# Introduction to System Identification

## What is “System Identification?”

In Control Theory, system identification is the process of determining a mathematical model for the behavior of a system through statistical analysis of its inputs and outputs.

This model is a rule describing how input voltage affects the way our measurements (typically encoder data) evolve in time. A “system identification” routine takes such a model and a dataset and attempts to fit parameters which would make your model most closely-match the dataset. Generally, the model is not perfect - the real-world data are polluted by both measurement noise (e.g. timing errors, encoder resolution limitations) and system noise (unmodeled forces acting on the system, like vibrations). However, even an imperfect model is usually “good enough” to give us accurate feedforward control of the mechanism, and even to estimate optimal gains for feedback control.

## Assumed Behavioral Model

If you haven’t yet, read the full explanation of the feedforward equations used by the WPILib toolsuite in The Permanent-Magnet DC Motor Feedforward Equation.

The process of System Identification is to determine concrete values for the coefficients in the model that best-reflect the behavior of *your particular* real-world system.

To determine numeric values for each coefficient in our model, a curve-fitting technique (such as least-squares regression) is applied to measurements taken from the real mechanism. Careful selection of the data-producing experiments helps improve the accuracy of the curve-fitting.

Once these coefficients have been determined, we can then take a given desired velocity and acceleration for the motor and calculate the voltage that should be applied to achieve it. This is very useful - not only for, say, following motion profiles, but also for making mechanisms more controllable in open-loop control, because your joystick inputs will more closely match the actual mechanism motion.

Some of the tools in this toolsuite introduce additional terms into the above equation to account for known differences from the simple case described above - details for each tool can be found below:

## The WPILib System Identification Tool (SysId)

The WPILib system identification tool consists of an application that runs on the user’s PC and matching robot code that runs on the user’s robot. The PC application will send control signals to the robot over NetworkTables, while the robot sends data back to the application. The application then processes the data and determines model parameters for the user’s robot mechanism, as well as producing diagnostic plots. Data can be saved (in JSON format) for future use, if desired.

### Included Tools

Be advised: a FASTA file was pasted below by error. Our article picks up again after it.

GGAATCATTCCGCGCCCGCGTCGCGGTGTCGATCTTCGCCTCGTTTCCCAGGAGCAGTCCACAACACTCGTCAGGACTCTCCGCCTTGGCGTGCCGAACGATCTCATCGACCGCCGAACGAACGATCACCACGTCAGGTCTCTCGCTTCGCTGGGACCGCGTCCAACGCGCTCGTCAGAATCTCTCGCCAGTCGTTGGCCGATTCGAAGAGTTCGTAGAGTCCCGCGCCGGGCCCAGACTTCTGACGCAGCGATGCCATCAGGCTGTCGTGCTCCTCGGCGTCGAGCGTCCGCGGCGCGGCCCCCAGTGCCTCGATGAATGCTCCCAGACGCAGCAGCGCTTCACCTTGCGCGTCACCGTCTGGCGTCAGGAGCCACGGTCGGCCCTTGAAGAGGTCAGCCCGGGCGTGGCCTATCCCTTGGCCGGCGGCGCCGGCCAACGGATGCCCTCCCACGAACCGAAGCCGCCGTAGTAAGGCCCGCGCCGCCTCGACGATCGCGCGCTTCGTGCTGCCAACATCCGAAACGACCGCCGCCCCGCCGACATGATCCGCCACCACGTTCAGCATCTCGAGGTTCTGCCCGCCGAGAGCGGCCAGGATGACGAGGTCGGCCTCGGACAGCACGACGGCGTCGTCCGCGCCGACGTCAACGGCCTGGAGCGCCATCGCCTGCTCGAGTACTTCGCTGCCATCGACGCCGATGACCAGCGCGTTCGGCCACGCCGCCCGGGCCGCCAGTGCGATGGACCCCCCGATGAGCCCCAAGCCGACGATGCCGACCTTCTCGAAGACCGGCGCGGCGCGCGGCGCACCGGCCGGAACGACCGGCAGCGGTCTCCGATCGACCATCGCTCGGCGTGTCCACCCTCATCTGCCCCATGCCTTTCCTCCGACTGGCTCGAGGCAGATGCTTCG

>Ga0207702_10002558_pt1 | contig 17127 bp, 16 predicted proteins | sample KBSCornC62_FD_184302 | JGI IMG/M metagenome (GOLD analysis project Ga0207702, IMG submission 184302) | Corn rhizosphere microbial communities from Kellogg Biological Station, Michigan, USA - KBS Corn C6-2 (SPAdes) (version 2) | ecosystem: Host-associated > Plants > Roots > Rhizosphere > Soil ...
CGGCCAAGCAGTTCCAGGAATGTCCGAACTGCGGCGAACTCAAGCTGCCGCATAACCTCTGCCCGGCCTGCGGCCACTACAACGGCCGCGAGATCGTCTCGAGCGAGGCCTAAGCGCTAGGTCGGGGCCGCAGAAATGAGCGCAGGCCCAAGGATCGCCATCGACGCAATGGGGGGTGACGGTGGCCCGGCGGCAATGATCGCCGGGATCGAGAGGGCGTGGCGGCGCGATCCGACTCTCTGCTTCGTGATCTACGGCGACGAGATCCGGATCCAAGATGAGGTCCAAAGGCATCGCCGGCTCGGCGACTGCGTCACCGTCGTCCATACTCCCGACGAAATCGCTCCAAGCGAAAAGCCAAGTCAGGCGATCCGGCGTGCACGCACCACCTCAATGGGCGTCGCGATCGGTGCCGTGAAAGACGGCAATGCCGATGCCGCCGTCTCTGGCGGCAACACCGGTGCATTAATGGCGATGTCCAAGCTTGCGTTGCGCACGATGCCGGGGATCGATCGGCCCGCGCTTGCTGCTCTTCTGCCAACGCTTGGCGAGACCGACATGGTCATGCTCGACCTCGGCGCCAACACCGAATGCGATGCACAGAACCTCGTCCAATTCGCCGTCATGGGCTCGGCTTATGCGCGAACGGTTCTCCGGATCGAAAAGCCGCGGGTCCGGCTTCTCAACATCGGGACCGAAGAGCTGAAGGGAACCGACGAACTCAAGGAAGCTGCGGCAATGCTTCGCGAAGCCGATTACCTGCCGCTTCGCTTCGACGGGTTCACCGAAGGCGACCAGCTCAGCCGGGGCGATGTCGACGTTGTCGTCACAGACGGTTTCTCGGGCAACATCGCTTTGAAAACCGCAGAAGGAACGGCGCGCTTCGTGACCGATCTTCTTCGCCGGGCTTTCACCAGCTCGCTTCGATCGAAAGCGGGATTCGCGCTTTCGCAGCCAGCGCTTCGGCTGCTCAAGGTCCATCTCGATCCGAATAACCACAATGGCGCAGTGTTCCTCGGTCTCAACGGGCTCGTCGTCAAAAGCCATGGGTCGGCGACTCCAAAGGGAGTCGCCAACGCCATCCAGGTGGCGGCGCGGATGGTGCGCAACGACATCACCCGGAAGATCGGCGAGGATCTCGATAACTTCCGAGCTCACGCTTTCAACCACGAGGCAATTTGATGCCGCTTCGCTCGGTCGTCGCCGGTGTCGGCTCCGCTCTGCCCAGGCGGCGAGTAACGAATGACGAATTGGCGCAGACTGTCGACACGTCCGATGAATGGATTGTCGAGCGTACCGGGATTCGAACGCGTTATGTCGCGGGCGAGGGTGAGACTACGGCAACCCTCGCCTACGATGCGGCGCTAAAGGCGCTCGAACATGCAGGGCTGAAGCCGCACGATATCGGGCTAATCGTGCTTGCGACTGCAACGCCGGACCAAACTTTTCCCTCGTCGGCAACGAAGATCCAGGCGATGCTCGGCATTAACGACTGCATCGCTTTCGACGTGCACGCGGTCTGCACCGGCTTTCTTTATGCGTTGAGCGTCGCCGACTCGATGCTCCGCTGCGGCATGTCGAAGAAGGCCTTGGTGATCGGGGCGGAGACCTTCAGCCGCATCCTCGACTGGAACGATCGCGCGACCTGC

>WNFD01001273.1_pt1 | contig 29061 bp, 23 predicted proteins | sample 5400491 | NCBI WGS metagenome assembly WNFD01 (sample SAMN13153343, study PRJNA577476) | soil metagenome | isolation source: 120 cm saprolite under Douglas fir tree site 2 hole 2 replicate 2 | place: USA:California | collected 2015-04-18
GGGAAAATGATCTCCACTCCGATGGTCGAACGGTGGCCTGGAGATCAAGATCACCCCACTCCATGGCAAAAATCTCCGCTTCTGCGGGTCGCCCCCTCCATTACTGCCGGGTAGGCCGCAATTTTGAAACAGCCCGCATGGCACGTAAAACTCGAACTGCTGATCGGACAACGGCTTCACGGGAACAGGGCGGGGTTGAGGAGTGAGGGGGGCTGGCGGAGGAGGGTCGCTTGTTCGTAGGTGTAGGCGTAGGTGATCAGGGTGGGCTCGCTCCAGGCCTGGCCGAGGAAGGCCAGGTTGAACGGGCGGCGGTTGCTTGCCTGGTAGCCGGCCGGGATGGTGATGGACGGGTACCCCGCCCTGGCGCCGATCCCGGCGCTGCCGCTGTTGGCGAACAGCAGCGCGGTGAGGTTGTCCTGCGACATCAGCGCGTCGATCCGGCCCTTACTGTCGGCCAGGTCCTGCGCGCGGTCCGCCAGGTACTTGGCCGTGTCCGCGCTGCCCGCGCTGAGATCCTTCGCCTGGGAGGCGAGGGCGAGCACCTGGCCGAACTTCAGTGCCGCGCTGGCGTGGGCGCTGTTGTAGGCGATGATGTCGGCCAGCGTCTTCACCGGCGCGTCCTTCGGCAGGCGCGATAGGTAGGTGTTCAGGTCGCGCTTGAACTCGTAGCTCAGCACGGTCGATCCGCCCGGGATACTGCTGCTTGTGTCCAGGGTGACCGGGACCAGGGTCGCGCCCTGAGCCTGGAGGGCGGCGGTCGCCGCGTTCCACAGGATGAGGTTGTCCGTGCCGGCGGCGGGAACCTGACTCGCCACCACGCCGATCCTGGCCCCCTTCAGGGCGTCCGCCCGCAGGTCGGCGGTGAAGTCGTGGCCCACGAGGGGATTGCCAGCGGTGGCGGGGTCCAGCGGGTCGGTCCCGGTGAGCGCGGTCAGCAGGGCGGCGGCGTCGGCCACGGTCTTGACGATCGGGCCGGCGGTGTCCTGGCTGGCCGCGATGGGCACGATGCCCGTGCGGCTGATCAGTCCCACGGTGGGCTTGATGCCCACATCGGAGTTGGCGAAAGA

Note

With a bit of ingenuity, these tools can be used to accurately characterize a surprisingly large variety of robot mechanisms. Even if your mechanism does not seem to obviously match any of the tools, an understanding of the system equations often reveals that one of the included routines will do.

The System Identification toolsuite currently supports:

Simple Motor Setups

Drivetrains

Elevators

Arms

Several of these options use identical robot-side code, and differ only in the analysis routine used to interpret the data.

#### Simple Motor Identification

The simple motor identification tool determines the best-fit parameters for the equation:

where \(V\) is the applied voltage, \(d\) is the displacement (position) of the drive, \(\dot{d}\) is its velocity, and \(\ddot{d}\) is its acceleration. This is the model for a permanent-magnet dc motor with no loading other than friction and inertia, as mentioned above, and is an accurate model for flywheels, turrets, and horizontal linear sliders.

#### Drivetrain Identification

The drivetrain identification tool determines the best-fit parameters for the equation:

where \(V\) is the applied voltage, \(d\) is the displacement (position) of the drive, \(\dot{d}\) is its velocity, and \(\ddot{d}\) is its acceleration. This is the same modeling equation as is used in the simple motor identification - however, the drivetrain identification tool is specifically set up to run on differential drives, and will characterize each side of the drive independently if desired.

The drivetrain identification tool can also determine the effective trackwidth of your robot using a gyro. More information on how to run the identification is available in the track width identification article.

#### Elevator Identification

The elevator identification tool determines the best-fit parameters for the equation:

where \(V\) is the applied voltage, \(d\) is the displacement (position) of the elevator, \(\dot{d}\) is its velocity, and \(\ddot{d}\) is its acceleration. The constant term (\(kG\)) is added to correctly account for the effect of gravity.

#### Arm Identification

The arm identification tool determines the best-fit parameters for the equation:

where \(V\) is the applied voltage, \(\theta\) is the angular displacement (position) of the arm, \(\dot{\theta}\) is its angular velocity, and \(\ddot{\theta}\) is its angular acceleration. The cosine term (\(kG\)) is added to correctly account for the effect of gravity.

## Installing the System Identification Tool

The system identification tool (also referred to as `sysid`

) is included with the WPILib Installer.

Note

The old Python characterization tool from previous years is no longer supported.

## Launching the System Identification Tool

The system identification tool can be opened from the `Start Tool`

option in VS Code or by using the shortcut inside the WPILib Tools desktop folder (Windows).